Let states rule

December 08, 2004

EDITORIAL, West Roxbury and Roslindale Transcript

Whether states should allow marijuana to be used for medical purposes is an interesting question, but whether the federal government should tell then they can't is no question. The federal government has no such right.

The federal government asserts the right on the basis of the Constitution's interstate commerce clause, which exists to facilitate national commerce across state lines without interference from the states. But the states permitting marijuana to be used medicinally specify that the marijuana must be grown locally, not transported over state lines.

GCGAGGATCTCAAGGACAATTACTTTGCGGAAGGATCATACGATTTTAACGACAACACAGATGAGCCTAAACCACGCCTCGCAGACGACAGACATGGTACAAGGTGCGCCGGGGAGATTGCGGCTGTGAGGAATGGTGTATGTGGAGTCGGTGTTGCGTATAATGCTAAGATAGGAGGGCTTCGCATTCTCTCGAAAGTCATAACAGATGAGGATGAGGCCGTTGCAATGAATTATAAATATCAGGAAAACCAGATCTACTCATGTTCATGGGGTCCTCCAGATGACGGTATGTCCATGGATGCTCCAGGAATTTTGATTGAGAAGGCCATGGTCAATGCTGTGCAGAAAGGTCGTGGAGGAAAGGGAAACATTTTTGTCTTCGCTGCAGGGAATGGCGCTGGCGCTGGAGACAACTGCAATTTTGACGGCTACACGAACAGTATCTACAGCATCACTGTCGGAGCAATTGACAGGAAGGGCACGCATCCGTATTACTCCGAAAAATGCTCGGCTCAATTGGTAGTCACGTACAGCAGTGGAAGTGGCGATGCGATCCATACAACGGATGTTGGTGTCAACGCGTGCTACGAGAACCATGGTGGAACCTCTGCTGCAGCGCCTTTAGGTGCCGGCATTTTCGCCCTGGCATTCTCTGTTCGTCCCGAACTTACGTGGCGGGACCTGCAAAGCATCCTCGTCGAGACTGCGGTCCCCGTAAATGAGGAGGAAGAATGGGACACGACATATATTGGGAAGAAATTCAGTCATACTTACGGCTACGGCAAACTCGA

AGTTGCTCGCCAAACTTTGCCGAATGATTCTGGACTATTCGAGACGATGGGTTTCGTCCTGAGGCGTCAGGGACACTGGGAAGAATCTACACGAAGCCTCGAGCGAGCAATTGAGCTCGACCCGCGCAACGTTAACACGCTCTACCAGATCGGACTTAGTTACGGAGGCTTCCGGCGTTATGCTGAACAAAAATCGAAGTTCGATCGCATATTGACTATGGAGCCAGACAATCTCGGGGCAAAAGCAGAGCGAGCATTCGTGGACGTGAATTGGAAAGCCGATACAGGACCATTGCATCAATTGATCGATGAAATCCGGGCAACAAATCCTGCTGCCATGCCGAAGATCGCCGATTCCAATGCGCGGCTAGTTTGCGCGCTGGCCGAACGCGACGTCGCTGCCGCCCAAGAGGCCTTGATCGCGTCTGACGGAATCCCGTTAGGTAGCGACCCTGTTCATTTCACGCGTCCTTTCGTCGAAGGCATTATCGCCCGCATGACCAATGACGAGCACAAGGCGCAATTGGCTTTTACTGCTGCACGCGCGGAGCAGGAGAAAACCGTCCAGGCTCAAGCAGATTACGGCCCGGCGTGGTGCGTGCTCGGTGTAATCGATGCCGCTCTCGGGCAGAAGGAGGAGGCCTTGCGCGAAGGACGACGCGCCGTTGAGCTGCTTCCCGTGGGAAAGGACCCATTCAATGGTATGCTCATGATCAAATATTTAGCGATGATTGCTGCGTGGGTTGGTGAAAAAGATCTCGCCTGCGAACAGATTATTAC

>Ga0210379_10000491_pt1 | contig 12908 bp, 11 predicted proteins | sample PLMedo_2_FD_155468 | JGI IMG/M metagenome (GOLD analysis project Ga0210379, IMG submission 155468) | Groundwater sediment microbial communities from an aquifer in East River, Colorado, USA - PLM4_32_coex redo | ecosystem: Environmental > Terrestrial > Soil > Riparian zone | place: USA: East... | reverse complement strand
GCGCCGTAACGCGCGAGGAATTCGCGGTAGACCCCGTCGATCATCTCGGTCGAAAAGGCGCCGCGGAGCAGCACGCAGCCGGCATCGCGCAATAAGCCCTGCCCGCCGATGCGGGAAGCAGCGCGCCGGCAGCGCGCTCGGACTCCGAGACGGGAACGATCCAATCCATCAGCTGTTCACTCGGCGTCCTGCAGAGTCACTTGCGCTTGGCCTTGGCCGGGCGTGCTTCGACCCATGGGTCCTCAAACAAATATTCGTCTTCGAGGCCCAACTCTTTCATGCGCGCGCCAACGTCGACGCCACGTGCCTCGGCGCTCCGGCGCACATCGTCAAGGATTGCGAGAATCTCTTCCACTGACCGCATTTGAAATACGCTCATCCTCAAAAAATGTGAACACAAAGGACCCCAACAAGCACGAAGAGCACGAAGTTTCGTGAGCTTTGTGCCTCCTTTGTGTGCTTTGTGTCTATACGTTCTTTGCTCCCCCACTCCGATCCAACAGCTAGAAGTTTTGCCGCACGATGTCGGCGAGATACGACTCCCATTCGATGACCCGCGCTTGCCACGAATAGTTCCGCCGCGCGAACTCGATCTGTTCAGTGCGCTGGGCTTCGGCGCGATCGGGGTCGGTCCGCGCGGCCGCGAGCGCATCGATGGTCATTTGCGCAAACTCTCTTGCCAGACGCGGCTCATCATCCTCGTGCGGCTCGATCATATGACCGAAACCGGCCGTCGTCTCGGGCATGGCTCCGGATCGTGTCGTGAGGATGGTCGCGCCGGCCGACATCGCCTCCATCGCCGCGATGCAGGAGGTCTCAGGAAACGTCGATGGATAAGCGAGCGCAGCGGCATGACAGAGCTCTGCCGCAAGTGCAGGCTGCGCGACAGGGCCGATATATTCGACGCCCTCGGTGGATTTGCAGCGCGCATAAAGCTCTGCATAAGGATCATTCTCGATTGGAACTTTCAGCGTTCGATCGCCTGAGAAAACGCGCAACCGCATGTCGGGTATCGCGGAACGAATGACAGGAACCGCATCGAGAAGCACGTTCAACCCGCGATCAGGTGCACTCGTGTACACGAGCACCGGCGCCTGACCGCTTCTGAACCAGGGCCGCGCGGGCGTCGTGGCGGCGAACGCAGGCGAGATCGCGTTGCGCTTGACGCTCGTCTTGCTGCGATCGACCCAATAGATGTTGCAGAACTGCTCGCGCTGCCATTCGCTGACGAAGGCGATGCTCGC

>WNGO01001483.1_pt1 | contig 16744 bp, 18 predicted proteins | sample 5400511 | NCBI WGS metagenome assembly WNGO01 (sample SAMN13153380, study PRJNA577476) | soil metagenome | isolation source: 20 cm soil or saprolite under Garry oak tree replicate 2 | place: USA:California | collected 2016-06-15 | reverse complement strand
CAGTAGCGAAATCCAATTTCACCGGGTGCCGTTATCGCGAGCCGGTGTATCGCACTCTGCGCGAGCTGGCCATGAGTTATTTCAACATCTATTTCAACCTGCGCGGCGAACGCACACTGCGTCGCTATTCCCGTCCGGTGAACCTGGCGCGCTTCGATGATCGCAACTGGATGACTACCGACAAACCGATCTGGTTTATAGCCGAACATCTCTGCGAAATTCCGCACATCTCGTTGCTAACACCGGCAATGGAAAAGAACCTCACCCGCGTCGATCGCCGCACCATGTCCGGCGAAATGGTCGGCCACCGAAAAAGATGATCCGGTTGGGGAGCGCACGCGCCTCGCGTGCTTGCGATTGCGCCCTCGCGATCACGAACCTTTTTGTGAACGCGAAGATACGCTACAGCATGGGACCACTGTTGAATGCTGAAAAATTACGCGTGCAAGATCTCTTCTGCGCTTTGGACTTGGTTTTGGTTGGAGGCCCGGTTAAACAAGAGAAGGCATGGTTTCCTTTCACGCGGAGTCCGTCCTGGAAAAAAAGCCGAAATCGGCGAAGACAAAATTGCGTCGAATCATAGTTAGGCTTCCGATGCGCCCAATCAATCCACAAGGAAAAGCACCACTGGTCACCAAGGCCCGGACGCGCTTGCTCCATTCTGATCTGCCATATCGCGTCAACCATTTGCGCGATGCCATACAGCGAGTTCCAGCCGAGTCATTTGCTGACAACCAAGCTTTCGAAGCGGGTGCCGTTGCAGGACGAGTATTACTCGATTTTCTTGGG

Next to no money is involved in its sale.

The case is now before the Supreme Court, and during a hearing the other day, you could hear the justices worrying about such issues as federal regulatory authority and whether medical marijuana will be a means for furthering black markets in recreational marijuana.

Message to the court: Your job is constitutional interpretation, and that means interpreting the commerce clause, and if you really believe in the Constitution, you have just one option. Let the states do as they please.



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